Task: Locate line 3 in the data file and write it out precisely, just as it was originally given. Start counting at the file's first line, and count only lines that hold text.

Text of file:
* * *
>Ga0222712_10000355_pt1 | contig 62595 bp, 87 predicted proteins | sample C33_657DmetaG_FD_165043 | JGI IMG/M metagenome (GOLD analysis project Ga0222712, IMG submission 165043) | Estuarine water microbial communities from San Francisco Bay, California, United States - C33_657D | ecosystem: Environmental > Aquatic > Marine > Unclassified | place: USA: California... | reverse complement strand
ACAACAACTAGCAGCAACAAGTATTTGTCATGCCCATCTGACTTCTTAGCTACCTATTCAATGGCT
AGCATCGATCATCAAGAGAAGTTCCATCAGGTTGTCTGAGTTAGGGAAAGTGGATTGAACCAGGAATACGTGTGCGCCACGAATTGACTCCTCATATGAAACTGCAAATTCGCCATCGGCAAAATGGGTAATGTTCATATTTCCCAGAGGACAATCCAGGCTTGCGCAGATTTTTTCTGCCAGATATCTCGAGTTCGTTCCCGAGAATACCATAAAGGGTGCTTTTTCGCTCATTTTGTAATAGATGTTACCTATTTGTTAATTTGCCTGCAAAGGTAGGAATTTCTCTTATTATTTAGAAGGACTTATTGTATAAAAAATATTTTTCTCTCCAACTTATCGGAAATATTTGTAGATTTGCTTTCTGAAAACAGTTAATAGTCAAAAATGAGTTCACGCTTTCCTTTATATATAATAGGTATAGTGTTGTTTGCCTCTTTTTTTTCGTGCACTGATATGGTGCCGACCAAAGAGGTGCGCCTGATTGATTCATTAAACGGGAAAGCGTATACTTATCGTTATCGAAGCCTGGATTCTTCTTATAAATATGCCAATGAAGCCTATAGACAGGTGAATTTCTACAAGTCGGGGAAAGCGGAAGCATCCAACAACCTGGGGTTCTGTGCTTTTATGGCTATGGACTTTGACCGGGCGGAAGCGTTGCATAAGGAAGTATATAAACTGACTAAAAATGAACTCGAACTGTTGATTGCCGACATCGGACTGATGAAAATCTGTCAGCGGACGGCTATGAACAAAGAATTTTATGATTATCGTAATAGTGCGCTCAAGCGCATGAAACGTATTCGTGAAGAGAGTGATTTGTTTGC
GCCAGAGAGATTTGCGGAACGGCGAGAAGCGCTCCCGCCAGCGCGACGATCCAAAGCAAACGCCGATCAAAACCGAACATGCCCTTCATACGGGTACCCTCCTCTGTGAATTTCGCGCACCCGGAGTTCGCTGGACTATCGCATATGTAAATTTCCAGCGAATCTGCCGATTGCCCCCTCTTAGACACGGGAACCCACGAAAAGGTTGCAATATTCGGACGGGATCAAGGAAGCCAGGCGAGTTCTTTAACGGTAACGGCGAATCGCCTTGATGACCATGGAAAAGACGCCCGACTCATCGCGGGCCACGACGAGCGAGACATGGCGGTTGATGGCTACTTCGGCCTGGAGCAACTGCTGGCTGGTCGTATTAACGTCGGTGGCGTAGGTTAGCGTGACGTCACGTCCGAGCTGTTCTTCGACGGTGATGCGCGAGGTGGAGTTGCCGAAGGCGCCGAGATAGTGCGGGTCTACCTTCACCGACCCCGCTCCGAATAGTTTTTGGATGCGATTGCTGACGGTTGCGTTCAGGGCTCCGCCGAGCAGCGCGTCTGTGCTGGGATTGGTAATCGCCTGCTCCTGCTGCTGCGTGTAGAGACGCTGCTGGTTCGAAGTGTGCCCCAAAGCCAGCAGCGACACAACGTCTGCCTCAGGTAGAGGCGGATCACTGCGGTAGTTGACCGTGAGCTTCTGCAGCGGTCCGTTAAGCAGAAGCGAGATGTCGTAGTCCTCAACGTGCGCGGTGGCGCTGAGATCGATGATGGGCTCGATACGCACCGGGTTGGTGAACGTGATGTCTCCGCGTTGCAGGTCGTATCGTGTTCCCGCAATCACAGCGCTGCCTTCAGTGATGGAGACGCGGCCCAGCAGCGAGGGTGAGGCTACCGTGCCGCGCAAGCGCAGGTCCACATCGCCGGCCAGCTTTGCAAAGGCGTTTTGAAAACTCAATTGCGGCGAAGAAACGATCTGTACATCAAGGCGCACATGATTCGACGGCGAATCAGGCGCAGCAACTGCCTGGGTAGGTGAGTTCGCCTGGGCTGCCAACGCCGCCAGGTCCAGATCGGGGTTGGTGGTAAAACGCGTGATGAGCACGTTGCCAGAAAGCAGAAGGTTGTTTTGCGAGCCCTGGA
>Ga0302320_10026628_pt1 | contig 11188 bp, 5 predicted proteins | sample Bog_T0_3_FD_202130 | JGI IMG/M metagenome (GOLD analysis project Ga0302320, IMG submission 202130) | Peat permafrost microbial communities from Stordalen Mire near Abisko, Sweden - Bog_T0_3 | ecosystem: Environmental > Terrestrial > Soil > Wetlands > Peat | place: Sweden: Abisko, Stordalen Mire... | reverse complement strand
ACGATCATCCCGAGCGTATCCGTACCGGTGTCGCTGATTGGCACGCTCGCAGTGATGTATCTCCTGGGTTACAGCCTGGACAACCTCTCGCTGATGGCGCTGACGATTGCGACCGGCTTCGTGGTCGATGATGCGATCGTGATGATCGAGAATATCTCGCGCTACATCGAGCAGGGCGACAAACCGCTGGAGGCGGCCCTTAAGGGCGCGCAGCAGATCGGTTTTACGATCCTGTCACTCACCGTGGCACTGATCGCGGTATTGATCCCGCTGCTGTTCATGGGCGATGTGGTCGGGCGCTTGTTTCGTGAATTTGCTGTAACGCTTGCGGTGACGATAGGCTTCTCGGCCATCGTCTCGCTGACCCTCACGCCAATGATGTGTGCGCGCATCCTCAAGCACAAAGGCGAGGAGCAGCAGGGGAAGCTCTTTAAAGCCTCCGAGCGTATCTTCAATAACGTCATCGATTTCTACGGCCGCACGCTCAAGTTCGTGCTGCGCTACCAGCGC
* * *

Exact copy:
AGCATCGATCATCAAGAGAAGTTCCATCAGGTTGTCTGAGTTAGGGAAAGTGGATTGAACCAGGAATACGTGTGCGCCACGAATTGACTCCTCATATGAAACTGCAAATTCGCCATCGGCAAAATGGGTAATGTTCATATTTCCCAGAGGACAATCCAGGCTTGCGCAGATTTTTTCTGCCAGATATCTCGAGTTCGTTCCCGAGAATACCATAAAGGGTGCTTTTTCGCTCATTTTGTAATAGATGTTACCTATTTGTTAATTTGCCTGCAAAGGTAGGAATTTCTCTTATTATTTAGAAGGACTTATTGTATAAAAAATATTTTTCTCTCCAACTTATCGGAAATATTTGTAGATTTGCTTTCTGAAAACAGTTAATAGTCAAAAATGAGTTCACGCTTTCCTTTATATATAATAGGTATAGTGTTGTTTGCCTCTTTTTTTTCGTGCACTGATATGGTGCCGACCAAAGAGGTGCGCCTGATTGATTCATTAAACGGGAAAGCGTATACTTATCGTTATCGAAGCCTGGATTCTTCTTATAAATATGCCAATGAAGCCTATAGACAGGTGAATTTCTACAAGTCGGGGAAAGCGGAAGCATCCAACAACCTGGGGTTCTGTGCTTTTATGGCTATGGACTTTGACCGGGCGGAAGCGTTGCATAAGGAAGTATATAAACTGACTAAAAATGAACTCGAACTGTTGATTGCCGACATCGGACTGATGAAAATCTGTCAGCGGACGGCTATGAACAAAGAATTTTATGATTATCGTAATAGTGCGCTCAAGCGCATGAAACGTATTCGTGAAGAGAGTGATTTGTTTGC